Banner image            Home    What's New    Articles    Images    Subjects    Corrections    Advanced Search    Timeline    Maps    Multimedia    About
The Encyclopedia of Cleveland History

MARINE TOTAL ABSTINENCE SOCIETY - The Encyclopedia of Cleveland History

The MARINE TOTAL ABSTINENCE SOCIETY, an organization dedicated to combating drunkenness, organized on 6 July 1840. The society was affiliated with the BETHEL UNION and the WESTERN SEAMEN'S FRIEND SOCIETY. Many sailors from Cleveland and around the world pledged to refrain from drinking or selling intoxicating liquid, adding their names to the society's roll as examples for the larger community. William H. Stanley, vice-president of the society in 1841, maintained that "sailors leave their names as an example worthy of imitation to the old man o' war's man, who having visited our inland seas, resolves to knock off the grog, and follow in the wake." Officers in 1840 included John G. McCurdy, president, and JOHN A. FOOTE† and John Maplebeck, vice-presidents. The society met weekly in the Bethel Church at 32 Superior St. until 21 July 1841, when, through nonattendance, it adjourned sine die. Pledges of TEMPERANCE continued to accrue, however, and the society reorganized in 1845 with McCurdy reelected president. The society retained a substantial following for several years, but apparently dissolved by 1857.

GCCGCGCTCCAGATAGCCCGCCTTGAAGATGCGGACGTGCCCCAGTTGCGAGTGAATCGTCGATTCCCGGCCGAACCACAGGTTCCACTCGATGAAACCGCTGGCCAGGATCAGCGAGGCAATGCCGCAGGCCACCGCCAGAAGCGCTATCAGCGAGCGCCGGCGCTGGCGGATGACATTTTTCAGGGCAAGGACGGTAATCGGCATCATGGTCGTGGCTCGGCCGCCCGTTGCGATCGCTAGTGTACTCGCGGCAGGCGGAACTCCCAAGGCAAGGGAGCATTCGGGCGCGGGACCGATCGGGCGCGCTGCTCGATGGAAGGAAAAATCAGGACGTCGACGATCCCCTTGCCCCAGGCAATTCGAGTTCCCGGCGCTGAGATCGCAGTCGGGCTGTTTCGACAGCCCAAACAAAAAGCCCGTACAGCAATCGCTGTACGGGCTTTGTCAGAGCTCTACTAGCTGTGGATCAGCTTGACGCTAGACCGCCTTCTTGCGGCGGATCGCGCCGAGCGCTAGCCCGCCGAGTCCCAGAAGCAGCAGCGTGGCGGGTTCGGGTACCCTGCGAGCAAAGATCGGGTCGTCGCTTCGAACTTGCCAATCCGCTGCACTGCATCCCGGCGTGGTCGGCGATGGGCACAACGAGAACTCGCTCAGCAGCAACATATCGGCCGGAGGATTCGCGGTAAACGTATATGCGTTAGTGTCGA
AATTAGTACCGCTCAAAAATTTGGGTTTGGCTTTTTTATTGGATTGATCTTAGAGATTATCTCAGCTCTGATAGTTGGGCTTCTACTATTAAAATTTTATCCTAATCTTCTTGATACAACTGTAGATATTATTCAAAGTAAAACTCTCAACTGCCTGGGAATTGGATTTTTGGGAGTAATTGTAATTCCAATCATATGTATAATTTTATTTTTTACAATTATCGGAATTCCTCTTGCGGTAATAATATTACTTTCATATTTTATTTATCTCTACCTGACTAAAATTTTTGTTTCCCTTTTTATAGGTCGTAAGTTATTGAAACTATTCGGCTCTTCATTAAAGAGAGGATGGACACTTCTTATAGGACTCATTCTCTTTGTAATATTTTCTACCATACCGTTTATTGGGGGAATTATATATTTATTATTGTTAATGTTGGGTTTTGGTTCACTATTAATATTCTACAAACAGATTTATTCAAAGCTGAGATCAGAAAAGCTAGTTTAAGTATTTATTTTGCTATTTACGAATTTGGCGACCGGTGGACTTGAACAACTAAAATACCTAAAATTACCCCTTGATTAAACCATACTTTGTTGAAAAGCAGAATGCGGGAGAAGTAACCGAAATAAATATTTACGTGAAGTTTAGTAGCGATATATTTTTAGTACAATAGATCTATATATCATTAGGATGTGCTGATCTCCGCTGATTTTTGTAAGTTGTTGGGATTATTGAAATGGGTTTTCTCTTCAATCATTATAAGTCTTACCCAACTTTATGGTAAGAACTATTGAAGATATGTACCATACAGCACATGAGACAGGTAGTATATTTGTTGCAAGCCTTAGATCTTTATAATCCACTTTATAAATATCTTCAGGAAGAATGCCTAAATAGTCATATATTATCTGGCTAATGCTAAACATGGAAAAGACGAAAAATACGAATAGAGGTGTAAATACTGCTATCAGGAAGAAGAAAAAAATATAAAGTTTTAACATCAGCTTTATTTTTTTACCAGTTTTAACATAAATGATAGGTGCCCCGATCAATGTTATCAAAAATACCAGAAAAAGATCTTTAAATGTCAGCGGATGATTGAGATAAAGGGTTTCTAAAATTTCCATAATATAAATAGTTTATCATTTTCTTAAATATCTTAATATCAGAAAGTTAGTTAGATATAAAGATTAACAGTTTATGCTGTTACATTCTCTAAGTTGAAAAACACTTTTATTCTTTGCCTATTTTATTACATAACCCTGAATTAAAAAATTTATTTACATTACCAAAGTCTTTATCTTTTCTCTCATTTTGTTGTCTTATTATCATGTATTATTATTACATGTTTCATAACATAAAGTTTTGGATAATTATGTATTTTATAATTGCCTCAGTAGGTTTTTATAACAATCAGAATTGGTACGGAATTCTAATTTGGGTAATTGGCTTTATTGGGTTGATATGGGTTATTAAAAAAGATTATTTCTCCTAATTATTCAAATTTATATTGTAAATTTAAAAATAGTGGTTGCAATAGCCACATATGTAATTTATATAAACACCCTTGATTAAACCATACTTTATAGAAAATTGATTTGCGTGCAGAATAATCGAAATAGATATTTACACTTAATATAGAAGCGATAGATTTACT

Last Modified: 18 Jul 1997 03:09:45 PM

Related Article(s)
This site maintained by Case Western Reserve University